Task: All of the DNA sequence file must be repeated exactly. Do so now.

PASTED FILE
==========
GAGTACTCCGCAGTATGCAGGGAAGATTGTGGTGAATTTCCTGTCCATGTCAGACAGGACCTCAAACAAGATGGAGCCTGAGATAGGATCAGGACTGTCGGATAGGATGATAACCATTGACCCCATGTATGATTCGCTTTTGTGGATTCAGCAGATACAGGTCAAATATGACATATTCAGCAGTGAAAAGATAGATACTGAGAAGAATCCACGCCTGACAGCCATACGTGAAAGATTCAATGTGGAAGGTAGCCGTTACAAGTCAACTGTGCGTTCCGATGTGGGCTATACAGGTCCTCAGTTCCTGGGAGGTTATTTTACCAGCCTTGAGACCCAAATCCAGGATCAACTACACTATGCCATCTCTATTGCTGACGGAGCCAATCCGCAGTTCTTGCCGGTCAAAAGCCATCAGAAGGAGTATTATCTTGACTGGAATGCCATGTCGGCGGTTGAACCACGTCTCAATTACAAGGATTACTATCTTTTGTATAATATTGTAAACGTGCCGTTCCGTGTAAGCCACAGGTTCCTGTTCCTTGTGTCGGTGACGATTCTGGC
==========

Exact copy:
GAGTACTCCGCAGTATGCAGGGAAGATTGTGGTGAATTTCCTGTCCATGTCAGACAGGACCTCAAACAAGATGGAGCCTGAGATAGGATCAGGACTGTCGGATAGGATGATAACCATTGACCCCATGTATGATTCGCTTTTGTGGATTCAGCAGATACAGGTCAAATATGACATATTCAGCAGTGAAAAGATAGATACTGAGAAGAATCCACGCCTGACAGCCATACGTGAAAGATTCAATGTGGAAGGTAGCCGTTACAAGTCAACTGTGCGTTCCGATGTGGGCTATACAGGTCCTCAGTTCCTGGGAGGTTATTTTACCAGCCTTGAGACCCAAATCCAGGATCAACTACACTATGCCATCTCTATTGCTGACGGAGCCAATCCGCAGTTCTTGCCGGTCAAAAGCCATCAGAAGGAGTATTATCTTGACTGGAATGCCATGTCGGCGGTTGAACCACGTCTCAATTACAAGGATTACTATCTTTTGTATAATATTGTAAACGTGCCGTTCCGTGTAAGCCACAGGTTCCTGTTCCTTGTGTCGGTGACGATTCTGGC